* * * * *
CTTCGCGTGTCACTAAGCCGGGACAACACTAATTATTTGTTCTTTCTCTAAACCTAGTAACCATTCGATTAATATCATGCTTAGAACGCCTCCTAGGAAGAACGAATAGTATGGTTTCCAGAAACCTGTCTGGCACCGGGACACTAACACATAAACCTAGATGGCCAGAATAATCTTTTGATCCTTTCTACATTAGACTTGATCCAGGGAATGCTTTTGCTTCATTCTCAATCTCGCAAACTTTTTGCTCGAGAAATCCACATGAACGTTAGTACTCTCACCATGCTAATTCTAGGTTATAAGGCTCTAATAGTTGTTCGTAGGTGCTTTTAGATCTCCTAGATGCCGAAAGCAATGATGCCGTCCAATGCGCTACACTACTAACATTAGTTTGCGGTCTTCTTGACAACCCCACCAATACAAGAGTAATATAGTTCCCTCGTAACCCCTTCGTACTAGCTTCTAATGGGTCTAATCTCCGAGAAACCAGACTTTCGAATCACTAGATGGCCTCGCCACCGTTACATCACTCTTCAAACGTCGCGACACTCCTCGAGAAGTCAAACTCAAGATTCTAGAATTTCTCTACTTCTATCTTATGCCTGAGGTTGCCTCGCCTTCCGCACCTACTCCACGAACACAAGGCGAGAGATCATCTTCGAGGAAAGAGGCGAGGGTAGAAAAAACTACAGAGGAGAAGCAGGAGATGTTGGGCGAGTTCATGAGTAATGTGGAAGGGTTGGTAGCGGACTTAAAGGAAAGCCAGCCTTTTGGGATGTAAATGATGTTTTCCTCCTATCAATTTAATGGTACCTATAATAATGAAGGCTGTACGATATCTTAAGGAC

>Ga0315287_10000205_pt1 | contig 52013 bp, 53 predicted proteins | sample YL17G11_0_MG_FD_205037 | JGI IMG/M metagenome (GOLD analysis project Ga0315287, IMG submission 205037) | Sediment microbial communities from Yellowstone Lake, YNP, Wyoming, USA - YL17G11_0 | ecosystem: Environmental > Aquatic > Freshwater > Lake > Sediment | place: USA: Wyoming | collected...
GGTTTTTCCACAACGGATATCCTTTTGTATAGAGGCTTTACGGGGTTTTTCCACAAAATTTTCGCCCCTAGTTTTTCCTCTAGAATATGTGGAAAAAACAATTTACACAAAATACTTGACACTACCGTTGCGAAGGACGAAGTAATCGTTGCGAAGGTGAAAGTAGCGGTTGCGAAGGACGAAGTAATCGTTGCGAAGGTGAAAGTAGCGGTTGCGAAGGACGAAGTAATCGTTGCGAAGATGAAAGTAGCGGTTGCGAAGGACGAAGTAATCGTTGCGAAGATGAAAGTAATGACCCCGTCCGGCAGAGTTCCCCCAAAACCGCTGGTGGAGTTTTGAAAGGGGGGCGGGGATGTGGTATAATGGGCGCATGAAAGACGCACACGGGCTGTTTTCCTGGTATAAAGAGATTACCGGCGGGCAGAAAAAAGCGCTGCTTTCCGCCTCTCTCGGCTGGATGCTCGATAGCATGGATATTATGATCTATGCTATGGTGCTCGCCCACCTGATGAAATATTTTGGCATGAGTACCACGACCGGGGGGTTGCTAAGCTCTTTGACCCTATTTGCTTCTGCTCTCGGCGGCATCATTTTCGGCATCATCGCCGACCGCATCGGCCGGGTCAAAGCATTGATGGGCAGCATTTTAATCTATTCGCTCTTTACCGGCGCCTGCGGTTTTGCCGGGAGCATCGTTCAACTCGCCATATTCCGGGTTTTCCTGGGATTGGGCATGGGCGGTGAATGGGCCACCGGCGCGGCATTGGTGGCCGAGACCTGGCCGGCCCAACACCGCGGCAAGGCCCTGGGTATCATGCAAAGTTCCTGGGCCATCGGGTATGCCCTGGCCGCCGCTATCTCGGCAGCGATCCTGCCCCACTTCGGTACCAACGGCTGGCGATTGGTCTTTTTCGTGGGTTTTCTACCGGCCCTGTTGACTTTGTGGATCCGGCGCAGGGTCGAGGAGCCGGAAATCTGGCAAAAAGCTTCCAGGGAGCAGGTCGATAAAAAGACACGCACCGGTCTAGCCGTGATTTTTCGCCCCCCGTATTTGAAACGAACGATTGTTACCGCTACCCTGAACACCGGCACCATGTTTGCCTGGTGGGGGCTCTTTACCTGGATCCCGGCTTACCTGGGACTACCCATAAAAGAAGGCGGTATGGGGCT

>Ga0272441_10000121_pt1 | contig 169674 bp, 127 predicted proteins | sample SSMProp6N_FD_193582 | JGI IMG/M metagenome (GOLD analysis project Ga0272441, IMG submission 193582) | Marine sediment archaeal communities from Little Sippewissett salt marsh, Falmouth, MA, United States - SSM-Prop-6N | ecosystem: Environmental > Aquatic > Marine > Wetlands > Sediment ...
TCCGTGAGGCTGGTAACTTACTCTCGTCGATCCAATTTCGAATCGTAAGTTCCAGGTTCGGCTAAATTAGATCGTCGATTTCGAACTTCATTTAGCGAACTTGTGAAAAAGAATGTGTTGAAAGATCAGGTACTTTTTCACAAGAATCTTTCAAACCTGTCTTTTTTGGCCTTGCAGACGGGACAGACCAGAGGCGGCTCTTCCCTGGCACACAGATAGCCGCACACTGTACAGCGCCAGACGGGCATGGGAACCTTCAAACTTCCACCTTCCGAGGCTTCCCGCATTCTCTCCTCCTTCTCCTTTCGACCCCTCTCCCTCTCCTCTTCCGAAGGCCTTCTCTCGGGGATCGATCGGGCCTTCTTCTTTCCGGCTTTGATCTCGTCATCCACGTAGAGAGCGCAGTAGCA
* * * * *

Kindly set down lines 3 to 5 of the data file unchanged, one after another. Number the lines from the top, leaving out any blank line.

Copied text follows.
GGTTTTTCCACAACGGATATCCTTTTGTATAGAGGCTTTACGGGGTTTTTCCACAAAATTTTCGCCCCTAGTTTTTCCTCTAGAATATGTGGAAAAAACAATTTACACAAAATACTTGACACTACCGTTGCGAAGGACGAAGTAATCGTTGCGAAGGTGAAAGTAGCGGTTGCGAAGGACGAAGTAATCGTTGCGAAGGTGAAAGTAGCGGTTGCGAAGGACGAAGTAATCGTTGCGAAGATGAAAGTAGCGGTTGCGAAGGACGAAGTAATCGTTGCGAAGATGAAAGTAATGACCCCGTCCGGCAGAGTTCCCCCAAAACCGCTGGTGGAGTTTTGAAAGGGGGGCGGGGATGTGGTATAATGGGCGCATGAAAGACGCACACGGGCTGTTTTCCTGGTATAAAGAGATTACCGGCGGGCAGAAAAAAGCGCTGCTTTCCGCCTCTCTCGGCTGGATGCTCGATAGCATGGATATTATGATCTATGCTATGGTGCTCGCCCACCTGATGAAATATTTTGGCATGAGTACCACGACCGGGGGGTTGCTAAGCTCTTTGACCCTATTTGCTTCTGCTCTCGGCGGCATCATTTTCGGCATCATCGCCGACCGCATCGGCCGGGTCAAAGCATTGATGGGCAGCATTTTAATCTATTCGCTCTTTACCGGCGCCTGCGGTTTTGCCGGGAGCATCGTTCAACTCGCCATATTCCGGGTTTTCCTGGGATTGGGCATGGGCGGTGAATGGGCCACCGGCGCGGCATTGGTGGCCGAGACCTGGCCGGCCCAACACCGCGGCAAGGCCCTGGGTATCATGCAAAGTTCCTGGGCCATCGGGTATGCCCTGGCCGCCGCTATCTCGGCAGCGATCCTGCCCCACTTCGGTACCAACGGCTGGCGATTGGTCTTTTTCGTGGGTTTTCTACCGGCCCTGTTGACTTTGTGGATCCGGCGCAGGGTCGAGGAGCCGGAAATCTGGCAAAAAGCTTCCAGGGAGCAGGTCGATAAAAAGACACGCACCGGTCTAGCCGTGATTTTTCGCCCCCCGTATTTGAAACGAACGATTGTTACCGCTACCCTGAACACCGGCACCATGTTTGCCTGGTGGGGGCTCTTTACCTGGATCCCGGCTTACCTGGGACTACCCATAAAAGAAGGCGGTATGGGGCT

>Ga0272441_10000121_pt1 | contig 169674 bp, 127 predicted proteins | sample SSMProp6N_FD_193582 | JGI IMG/M metagenome (GOLD analysis project Ga0272441, IMG submission 193582) | Marine sediment archaeal communities from Little Sippewissett salt marsh, Falmouth, MA, United States - SSM-Prop-6N | ecosystem: Environmental > Aquatic > Marine > Wetlands > Sediment ...
TCCGTGAGGCTGGTAACTTACTCTCGTCGATCCAATTTCGAATCGTAAGTTCCAGGTTCGGCTAAATTAGATCGTCGATTTCGAACTTCATTTAGCGAACTTGTGAAAAAGAATGTGTTGAAAGATCAGGTACTTTTTCACAAGAATCTTTCAAACCTGTCTTTTTTGGCCTTGCAGACGGGACAGACCAGAGGCGGCTCTTCCCTGGCACACAGATAGCCGCACACTGTACAGCGCCAGACGGGCATGGGAACCTTCAAACTTCCACCTTCCGAGGCTTCCCGCATTCTCTCCTCCTTCTCCTTTCGACCCCTCTCCCTCTCCTCTTCCGAAGGCCTTCTCTCGGGGATCGATCGGGCCTTCTTCTTTCCGGCTTTGATCTCGTCATCCACGTAGAGAGCGCAGTAGCA